Over in ColdFusionland, I’d probably either by downloading and using OpenCSV or writing my own string parsers. That means either 1) dealing with Java from ColdFusion, which is like saying you have a good relationship with someone even through you only talk through the plumbing connecting your jailcells, or 2) writing string parsing and hoping you can get all the formats correct.
Winner: Grails plugins and simplified dependency resolution.
Dealing with dates
Ok, this isn’t Grails-specific. new SimpleDateFormat(“yyyy-MM-dd’T’HH:mm:ss.SSSZ”). Done. Just as easy in JEE, and usable from ColdFusion.
Winners: Grails and JEE. In ColdFusion, something would go wrong with passing data to Java. It always does, and for some funky reason, and always on line 1,454 of file for some odd reason dealing with UNIX vs. DOS carriage returns or the like.
Dealing with uploaded files
I have to allow the user to upload a file and get to its contents.
In Grails, that means I just do “request.getFile(‘formFieldName’).” ColdFusion’s just as easy, but with its usual reverse polish syntax: “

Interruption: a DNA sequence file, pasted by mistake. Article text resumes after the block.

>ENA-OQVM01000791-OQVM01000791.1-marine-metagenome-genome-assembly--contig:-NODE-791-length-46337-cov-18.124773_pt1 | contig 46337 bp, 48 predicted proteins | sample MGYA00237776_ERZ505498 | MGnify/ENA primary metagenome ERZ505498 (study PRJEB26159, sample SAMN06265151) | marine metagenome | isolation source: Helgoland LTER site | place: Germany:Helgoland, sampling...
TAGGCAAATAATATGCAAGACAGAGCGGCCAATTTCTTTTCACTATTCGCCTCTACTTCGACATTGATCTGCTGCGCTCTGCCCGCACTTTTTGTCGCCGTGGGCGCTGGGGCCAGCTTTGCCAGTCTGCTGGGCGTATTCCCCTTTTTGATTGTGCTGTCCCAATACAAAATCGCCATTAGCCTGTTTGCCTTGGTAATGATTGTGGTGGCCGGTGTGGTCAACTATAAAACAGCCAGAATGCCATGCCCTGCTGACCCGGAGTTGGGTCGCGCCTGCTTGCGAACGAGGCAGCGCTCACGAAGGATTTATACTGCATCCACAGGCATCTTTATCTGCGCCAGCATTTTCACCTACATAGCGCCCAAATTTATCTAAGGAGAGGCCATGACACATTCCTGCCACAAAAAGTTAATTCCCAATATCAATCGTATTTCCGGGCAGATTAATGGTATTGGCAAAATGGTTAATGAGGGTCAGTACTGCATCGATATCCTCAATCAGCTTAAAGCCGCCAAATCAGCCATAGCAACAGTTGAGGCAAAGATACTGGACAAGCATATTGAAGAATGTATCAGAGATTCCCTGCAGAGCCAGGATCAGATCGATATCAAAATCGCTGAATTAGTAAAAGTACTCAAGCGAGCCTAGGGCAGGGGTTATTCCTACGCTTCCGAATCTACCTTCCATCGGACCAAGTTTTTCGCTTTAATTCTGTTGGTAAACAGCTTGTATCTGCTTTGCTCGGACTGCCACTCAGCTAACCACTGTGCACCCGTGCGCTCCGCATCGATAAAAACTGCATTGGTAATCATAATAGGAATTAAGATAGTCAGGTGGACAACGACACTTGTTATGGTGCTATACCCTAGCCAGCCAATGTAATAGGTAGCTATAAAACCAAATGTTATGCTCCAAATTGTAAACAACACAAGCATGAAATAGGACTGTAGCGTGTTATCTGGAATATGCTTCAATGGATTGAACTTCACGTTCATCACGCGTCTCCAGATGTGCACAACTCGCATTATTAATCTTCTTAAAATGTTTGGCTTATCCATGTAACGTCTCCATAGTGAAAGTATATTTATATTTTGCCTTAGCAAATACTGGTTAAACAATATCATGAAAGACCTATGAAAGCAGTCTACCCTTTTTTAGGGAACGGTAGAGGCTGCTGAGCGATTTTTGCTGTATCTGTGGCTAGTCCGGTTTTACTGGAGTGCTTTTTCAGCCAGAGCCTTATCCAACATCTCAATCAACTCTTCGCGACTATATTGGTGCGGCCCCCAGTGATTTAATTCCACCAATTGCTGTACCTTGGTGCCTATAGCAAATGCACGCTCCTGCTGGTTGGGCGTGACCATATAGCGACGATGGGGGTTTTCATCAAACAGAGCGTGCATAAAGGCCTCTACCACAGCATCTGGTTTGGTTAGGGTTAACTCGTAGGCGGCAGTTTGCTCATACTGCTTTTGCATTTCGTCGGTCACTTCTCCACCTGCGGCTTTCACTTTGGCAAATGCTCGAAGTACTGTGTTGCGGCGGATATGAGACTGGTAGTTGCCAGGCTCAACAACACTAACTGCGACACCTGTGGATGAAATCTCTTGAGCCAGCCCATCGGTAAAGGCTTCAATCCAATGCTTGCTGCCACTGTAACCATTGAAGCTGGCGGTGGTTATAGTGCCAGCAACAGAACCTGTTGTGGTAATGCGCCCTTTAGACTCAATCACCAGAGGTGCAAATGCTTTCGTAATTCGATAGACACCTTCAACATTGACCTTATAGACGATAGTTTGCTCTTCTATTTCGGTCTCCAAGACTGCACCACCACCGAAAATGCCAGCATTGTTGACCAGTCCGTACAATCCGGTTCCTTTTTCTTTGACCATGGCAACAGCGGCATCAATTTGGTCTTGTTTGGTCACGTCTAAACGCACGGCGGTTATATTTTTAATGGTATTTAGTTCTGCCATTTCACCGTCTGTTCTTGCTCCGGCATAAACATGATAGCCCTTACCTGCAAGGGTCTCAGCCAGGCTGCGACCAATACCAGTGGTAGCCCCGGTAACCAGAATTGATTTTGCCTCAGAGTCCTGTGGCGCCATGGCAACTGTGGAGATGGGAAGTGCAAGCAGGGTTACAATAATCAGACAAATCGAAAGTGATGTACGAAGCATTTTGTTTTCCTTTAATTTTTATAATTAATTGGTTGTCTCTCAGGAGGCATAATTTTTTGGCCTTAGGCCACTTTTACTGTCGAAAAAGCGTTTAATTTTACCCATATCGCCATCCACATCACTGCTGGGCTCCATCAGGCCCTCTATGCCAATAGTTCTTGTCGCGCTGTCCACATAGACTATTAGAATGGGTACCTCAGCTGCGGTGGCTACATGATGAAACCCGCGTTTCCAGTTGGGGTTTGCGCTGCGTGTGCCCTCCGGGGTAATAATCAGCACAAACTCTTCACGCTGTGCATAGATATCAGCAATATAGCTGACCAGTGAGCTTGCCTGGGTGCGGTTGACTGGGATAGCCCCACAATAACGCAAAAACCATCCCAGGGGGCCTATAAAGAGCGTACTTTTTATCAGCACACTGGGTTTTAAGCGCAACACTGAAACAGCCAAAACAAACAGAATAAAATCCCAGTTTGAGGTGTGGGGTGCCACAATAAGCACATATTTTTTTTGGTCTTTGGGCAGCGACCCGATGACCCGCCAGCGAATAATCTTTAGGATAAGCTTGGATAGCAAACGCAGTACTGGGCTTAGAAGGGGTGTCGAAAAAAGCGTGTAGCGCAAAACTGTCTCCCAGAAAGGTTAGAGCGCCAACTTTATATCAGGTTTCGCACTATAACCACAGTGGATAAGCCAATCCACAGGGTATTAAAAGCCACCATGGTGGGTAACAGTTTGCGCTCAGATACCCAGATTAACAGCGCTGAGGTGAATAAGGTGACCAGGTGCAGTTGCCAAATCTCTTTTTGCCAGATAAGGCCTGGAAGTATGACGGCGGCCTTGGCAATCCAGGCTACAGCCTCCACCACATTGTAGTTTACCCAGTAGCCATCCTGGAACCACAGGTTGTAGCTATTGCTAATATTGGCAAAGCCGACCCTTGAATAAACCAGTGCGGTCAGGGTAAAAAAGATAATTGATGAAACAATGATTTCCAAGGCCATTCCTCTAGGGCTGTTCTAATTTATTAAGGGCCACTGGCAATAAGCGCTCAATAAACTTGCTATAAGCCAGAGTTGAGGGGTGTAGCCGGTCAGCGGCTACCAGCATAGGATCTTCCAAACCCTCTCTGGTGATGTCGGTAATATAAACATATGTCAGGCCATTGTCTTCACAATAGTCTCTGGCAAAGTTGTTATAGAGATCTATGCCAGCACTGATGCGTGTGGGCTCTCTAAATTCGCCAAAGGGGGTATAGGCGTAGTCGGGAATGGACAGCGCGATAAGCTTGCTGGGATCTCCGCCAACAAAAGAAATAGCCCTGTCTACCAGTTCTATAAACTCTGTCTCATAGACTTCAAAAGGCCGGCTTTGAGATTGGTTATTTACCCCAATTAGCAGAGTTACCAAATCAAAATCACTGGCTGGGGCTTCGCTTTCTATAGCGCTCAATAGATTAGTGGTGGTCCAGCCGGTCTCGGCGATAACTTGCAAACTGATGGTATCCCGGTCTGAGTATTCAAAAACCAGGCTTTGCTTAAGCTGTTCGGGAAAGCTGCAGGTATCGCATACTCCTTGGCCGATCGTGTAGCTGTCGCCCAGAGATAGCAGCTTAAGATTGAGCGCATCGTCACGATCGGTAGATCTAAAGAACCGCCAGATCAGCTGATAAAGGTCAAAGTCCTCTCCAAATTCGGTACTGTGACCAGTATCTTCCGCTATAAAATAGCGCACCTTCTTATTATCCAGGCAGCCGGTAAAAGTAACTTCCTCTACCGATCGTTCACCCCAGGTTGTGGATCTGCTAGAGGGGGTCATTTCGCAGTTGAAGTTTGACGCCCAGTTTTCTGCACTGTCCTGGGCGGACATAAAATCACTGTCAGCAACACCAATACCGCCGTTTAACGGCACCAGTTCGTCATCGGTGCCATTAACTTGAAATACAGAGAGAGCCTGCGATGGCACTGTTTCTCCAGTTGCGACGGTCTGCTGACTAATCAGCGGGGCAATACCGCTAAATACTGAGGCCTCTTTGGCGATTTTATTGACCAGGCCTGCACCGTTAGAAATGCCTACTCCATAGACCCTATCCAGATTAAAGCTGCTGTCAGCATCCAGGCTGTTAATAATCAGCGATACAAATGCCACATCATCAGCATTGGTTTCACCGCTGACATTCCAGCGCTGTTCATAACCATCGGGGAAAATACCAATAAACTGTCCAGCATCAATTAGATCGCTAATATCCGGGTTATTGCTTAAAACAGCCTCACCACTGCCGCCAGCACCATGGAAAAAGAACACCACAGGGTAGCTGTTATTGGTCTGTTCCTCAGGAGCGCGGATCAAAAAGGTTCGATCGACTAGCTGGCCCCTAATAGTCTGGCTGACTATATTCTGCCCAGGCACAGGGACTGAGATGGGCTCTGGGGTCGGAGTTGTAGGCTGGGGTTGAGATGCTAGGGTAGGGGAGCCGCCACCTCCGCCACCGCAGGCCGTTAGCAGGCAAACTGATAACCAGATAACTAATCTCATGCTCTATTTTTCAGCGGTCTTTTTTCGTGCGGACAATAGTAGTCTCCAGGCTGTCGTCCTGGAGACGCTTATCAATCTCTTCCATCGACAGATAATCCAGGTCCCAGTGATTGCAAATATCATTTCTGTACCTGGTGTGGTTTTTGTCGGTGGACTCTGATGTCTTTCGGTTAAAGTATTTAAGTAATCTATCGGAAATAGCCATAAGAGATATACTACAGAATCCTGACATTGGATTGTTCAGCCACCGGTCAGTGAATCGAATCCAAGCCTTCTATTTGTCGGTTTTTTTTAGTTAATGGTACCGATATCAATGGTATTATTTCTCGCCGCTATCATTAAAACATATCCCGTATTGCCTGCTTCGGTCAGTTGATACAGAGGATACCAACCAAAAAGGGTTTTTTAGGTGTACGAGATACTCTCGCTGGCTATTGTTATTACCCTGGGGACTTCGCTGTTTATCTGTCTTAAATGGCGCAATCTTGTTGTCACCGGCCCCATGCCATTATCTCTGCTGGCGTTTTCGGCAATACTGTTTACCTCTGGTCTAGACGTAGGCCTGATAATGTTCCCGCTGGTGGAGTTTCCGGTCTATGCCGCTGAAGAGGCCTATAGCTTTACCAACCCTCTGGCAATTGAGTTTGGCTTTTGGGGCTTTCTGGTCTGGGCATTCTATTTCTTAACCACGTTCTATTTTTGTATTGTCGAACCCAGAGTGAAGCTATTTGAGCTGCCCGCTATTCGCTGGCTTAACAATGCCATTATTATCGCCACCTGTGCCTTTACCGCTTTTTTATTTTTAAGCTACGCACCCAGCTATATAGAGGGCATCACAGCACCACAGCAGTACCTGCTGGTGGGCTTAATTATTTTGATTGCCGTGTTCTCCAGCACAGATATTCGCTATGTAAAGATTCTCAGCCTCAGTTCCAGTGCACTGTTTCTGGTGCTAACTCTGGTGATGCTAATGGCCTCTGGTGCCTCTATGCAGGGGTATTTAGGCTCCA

Winner: Grails, because its syntax isn’t from 1998.
Parsing the uploaded content
To compare apples to apples, I’m going to compare using Grails (Hibernate), JEE on Hibernate, and ColdFusion ORM (which is…Hibernate).
In any of the above, grabbing the model to update/delete is easy: I can ask for it by id. No worries.
Now comes the fun part: I need to convert the uploaded CSV data, which is String, to the proper types.
ColdFusion’s surprisingly bad for this: if you’re using typed properties for Hibernate, you’ve got to figure out how to convert them. Alternatively, you can leave your properties untyped and hope they cast to their appropriate Hibernate types at persistence time. All in an untyped language. I’ve gone there when I’ve tried to write generic bean populators for ORM-managed CFCs, and it’s just no fun.
JEE fairs a little better: you’ve got to convert to types, and you can use either reflection or the Hibernate metadata to figure out what types are appropriate for each property. Both APIs are fairly miserable.
Grails does nicely: its metadata is intended for normal humans of less than Gavin King-level-intelligence to comprehend. Look up the property, snag its type, and use the handy Groovy “as” operator to do a cast.